Rey Lucas and Sarah Nina Hayon in the Old Globe's "Water by the Spoonful"
Rey Lucas and Sarah Nina Hayon in the Old Globe's "Water by the Spoonful"
© The Old Globe. Photo by Jim Cox

Water by the Spoonful, San Diego

This Pulitzer-winning drama's two threads are woven in alternately sad and funny patterns.

By Quiara Alegría Hudes

Directed by Edward Torres

The Old Globe, San Diego

April 12 – May 11, 2014

There’s an old saying that you can’t choose your family. It’s true, to some extent, but the relationships in “Water by the Spoonful” show it can be a lot more complicated.

Set in Philadelphia, and pretty much everywhere else, the Pulitzer-winning play tracks two parallel, and ultimately intersecting, threads. One follows Elliot Ortiz (Rey Lucas), an Iraq War veteran haunted by a bum leg and an actual ghost. Family is supreme for Elliot, who is devoted to his dying mother and his older cousin Yazmin (Sarah Nina Hayon), an adjunct music professor. He works at a Subway and is trying to figure out that next elusive step.

The other thread follows a chat room for recovering crack addicts. Profane, sarcastic, self-effacing, the participants supply gallons of tough love for their struggling peers. Their colorful online handles fail to blur the fear that unites them: Orangutan (Ruibo Qian), Chutes&Ladders (Keith Randolph Smith), Fountainhead (Robert Eli), and the site’s moderator HaikuMom (Marilyn Torres).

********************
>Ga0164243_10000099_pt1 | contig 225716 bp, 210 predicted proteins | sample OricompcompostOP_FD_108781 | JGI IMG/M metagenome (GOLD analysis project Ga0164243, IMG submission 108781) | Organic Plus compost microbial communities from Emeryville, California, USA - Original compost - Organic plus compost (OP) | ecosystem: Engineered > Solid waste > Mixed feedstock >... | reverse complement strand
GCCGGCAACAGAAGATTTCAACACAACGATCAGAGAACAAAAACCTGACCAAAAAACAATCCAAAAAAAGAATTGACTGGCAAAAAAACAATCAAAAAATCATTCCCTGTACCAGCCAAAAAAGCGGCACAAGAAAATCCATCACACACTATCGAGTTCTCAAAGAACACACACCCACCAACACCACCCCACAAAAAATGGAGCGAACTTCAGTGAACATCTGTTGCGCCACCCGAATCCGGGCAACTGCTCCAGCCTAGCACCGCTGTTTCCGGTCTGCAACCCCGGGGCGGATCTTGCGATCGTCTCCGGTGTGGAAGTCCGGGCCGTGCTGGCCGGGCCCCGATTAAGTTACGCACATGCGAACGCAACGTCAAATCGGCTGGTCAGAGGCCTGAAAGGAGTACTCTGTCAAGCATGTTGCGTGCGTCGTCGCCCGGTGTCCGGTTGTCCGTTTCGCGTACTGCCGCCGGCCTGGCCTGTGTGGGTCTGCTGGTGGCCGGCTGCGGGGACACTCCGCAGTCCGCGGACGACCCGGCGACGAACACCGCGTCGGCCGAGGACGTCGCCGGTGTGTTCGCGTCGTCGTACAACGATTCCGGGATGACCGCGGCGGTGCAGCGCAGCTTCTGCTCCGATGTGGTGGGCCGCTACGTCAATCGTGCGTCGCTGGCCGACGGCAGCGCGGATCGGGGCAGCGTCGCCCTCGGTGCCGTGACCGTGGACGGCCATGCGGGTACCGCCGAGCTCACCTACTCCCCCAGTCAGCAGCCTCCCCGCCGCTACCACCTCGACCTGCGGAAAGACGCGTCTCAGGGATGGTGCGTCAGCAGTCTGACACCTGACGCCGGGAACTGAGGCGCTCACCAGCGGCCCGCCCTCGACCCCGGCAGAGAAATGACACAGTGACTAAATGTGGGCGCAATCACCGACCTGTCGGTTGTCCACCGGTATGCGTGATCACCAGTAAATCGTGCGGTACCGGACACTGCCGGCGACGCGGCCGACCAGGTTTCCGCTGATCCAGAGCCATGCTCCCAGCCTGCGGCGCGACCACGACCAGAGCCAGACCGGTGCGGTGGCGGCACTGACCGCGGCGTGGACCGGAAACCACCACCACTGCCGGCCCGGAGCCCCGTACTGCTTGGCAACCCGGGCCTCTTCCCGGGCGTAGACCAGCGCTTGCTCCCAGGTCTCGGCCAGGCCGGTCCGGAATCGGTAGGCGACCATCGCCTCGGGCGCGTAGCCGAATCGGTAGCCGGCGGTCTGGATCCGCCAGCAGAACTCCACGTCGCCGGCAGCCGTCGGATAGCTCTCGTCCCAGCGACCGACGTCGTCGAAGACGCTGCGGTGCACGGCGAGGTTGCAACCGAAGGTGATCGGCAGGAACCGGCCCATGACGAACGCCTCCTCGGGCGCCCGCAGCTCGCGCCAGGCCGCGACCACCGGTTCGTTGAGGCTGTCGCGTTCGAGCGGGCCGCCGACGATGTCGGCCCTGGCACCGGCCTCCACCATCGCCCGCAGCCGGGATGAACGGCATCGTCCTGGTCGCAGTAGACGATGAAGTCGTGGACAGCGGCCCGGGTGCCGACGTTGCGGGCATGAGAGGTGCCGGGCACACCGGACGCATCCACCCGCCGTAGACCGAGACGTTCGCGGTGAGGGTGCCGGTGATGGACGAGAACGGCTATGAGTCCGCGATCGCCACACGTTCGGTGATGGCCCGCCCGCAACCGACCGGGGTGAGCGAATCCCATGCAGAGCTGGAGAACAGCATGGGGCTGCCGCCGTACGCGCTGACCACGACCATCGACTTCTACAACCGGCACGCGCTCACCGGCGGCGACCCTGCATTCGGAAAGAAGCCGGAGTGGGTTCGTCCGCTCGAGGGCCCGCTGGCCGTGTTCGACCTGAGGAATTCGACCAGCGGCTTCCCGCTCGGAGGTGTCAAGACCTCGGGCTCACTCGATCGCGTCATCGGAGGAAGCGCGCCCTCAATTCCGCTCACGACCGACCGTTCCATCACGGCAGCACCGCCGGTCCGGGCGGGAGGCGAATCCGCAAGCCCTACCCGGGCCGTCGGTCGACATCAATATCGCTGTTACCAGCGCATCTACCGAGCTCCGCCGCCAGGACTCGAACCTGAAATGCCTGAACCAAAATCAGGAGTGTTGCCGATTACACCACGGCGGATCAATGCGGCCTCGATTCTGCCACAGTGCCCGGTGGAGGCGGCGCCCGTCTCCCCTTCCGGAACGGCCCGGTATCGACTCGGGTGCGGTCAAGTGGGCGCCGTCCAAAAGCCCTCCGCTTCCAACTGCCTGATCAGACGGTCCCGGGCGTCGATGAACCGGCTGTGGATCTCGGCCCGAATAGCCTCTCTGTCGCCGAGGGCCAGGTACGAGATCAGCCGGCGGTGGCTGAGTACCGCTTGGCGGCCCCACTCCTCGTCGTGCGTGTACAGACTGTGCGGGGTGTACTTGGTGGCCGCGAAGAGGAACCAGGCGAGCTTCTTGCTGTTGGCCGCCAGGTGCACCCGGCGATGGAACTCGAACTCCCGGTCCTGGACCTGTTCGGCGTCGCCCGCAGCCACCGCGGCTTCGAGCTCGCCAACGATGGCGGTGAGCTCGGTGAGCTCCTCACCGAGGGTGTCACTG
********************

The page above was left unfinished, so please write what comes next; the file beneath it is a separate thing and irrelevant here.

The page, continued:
Alternately heart-rending and hilarious, the play’s genius hits in layers. There’s the ghost with the seemingly innocuous question; the strident vulnerability of the chat room addicts; and the easygoing sibling relationship between Elliot and Yazmin. Every sentence hits its intended target. Even better, “Water by the Spoonful” doesn’t over-explain. Some questions linger for a long time.

This is an emotional journey and the cast steps up. Their characters are angry but restrained; fearful but brave. They understand the play’s underlying power is its ability to explain complicated histories by simply being in the present. Smith, in particular, stands out for his work as the perpetually exasperated Chutes&Ladders. He might need an eternity to make amends.

The staging and Torres’ direction are especially impressive. The relationships between the addicts could easily seem distant. But by (mostly) ditching the keyboards, the production generates a heightened sense of intimacy. Creative lighting (by Jesse Klug) shows us who is tapping out a frenetic message. We get that they are shouting at each other from thousands of miles away.

With all these scarred characters, there’s more damage waiting just over the horizon. The beauty of the play is that each injury is paired with redemption and, in the end, a cathartic finale. I get goose bumps just thinking about it.

Josh Baxt

San Diego, CA
Josh Baxt has an MFA in creative writing from San Diego State University and writes for a local nonprofit. His play, Like a War, was produced for the annual Fritz litz. Josh's short fiction has been published in the anthologies Sunshine Noir and Hunger and Thirst, as well as the journal City Works.